Law enforcement uses BriefCam to look for more than just a single blue car or a single person wearing a white shirt, it will identify every blue car and person wearing a white shirt.
"If, for example, police are told a suspect was a male wearing a hat and backpack at a particular intersection, technicians can enter the terms “hat” and “backpack” to search CCTV videos for people with those objects."

Webmaster's Commentary: 

It is truly, staggeringly frightening to me, to the degree to which, in this post 9/11 era, this country has lurched, and violently backslid, from the bedrock presumption of innocence until proven guilty, to the Code Napoleon notion that the accused was considered guilty until proven innocent.

Feb 07 06:55



The Iowa caucus scandal has continued to get more egregious by the hour, with new revelations routinely pouring in about extremely suspicious manipulations taking place which all just so happen to disadvantage the campaign of Bernie Sanders in the first Democratic electoral contest of 2020. By the time you read this article, there will likely have been more.

Following the failure of an extremely shady app developed by vocally anti-Sanders establishment insiders which reportedly was literally altering vote count numbers after they were entered, Black Hawk County supervisor Chris Schwartz shared the election results in his county on Facebook so the public could have some idea of what’s going on as the Iowa Democratic Party (IDP) slowly trickles out the results of the caucuses.

Webmaster's Commentary: 

Pretty awful, if this is, in fact the case; and unfortunately, completely predictable.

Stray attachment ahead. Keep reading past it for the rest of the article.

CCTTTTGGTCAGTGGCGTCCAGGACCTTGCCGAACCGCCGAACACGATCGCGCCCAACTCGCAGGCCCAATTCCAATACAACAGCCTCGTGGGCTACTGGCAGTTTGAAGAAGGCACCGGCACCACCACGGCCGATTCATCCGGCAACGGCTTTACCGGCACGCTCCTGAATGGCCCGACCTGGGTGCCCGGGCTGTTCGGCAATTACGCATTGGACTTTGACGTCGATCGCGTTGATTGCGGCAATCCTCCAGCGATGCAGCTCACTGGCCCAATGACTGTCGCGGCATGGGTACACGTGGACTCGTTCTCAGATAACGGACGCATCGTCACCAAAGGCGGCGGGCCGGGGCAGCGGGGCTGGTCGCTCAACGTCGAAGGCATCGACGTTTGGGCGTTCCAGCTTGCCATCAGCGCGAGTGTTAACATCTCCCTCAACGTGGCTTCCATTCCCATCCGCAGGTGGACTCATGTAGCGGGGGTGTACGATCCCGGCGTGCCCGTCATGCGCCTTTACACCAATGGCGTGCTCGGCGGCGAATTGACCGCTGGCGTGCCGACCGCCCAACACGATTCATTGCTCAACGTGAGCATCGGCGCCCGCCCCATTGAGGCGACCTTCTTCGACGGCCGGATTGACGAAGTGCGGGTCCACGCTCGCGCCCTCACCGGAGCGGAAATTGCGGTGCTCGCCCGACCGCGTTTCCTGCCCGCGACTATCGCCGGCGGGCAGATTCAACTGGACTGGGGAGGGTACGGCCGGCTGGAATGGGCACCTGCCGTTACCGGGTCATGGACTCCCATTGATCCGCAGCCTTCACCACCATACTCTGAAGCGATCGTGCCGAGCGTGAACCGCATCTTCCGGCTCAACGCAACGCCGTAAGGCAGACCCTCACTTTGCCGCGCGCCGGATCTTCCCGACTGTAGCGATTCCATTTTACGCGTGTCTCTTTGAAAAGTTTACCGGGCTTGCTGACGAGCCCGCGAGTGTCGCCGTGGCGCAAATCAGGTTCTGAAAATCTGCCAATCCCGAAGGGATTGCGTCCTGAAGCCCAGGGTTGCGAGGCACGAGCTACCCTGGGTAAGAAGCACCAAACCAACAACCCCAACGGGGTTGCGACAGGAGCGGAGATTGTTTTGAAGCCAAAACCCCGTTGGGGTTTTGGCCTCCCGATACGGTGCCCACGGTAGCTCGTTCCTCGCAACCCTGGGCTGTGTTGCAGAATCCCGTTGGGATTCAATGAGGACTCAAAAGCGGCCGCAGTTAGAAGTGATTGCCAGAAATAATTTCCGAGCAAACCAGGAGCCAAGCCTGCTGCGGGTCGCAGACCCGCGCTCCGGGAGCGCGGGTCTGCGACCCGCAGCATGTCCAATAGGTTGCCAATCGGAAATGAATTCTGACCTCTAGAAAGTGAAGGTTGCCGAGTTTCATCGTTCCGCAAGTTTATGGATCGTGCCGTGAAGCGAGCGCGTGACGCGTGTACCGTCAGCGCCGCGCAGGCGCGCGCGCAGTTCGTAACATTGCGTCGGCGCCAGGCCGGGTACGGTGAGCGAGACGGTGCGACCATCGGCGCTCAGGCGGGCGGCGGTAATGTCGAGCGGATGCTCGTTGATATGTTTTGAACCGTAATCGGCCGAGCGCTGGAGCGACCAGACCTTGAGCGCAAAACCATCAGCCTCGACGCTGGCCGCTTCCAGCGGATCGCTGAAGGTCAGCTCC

Feb 07 05:02

James Woods Finally Returns To Twitter, Immediately Begins Trolling

Conservative actor James Woods finally returned to Twitter late on Thursday after taking a 10-month break from the platform and wasted no time doing what he does best: trolling.

Feb 06 18:11

Bitbucket Abused to Infect 500,000+ Hosts with Malware Cocktail

Attackers are abusing the Bitbucket code hosting service to store seven types of malware threats used in an ongoing campaign that has already claimed more than 500,000 business computers across the world.

Systems falling victim to this attack would get infected with multiple payloads that steal data, mine for cryptocurrency, and culminate with delivering STOP ransomware.

Feb 06 18:08

Cisco Patches Critical CDP Flaws Affecting Millions of Devices

Five critical vulnerabilities found in various implementations of the Cisco Discovery Protocol (CDP) could allow attackers on the local network to take over tens of millions of enterprise devices as discovered by IoT security company Armis.

CDP is a proprietary Layer 2 (Data Link Layer) network protocol used by Cisco devices for discovering info on other Cisco equipment on the local network, with the end goal of mapping Cisco products within the network.

This protocol is enabled by default in practically all Cisco products including routers, switches, and IP phones and cameras, with a vast majority of them not being able to work properly without using CDP. Many of these vulnerable devices also do not provide users with the ability to turn CDP off as a workaround.

To underline the seriousness of this discovery, more than 95% of all Fortune 500 companies and over 200,000 customers use Cisco Collaboration solutions according to Cisco's stats.

Feb 06 18:03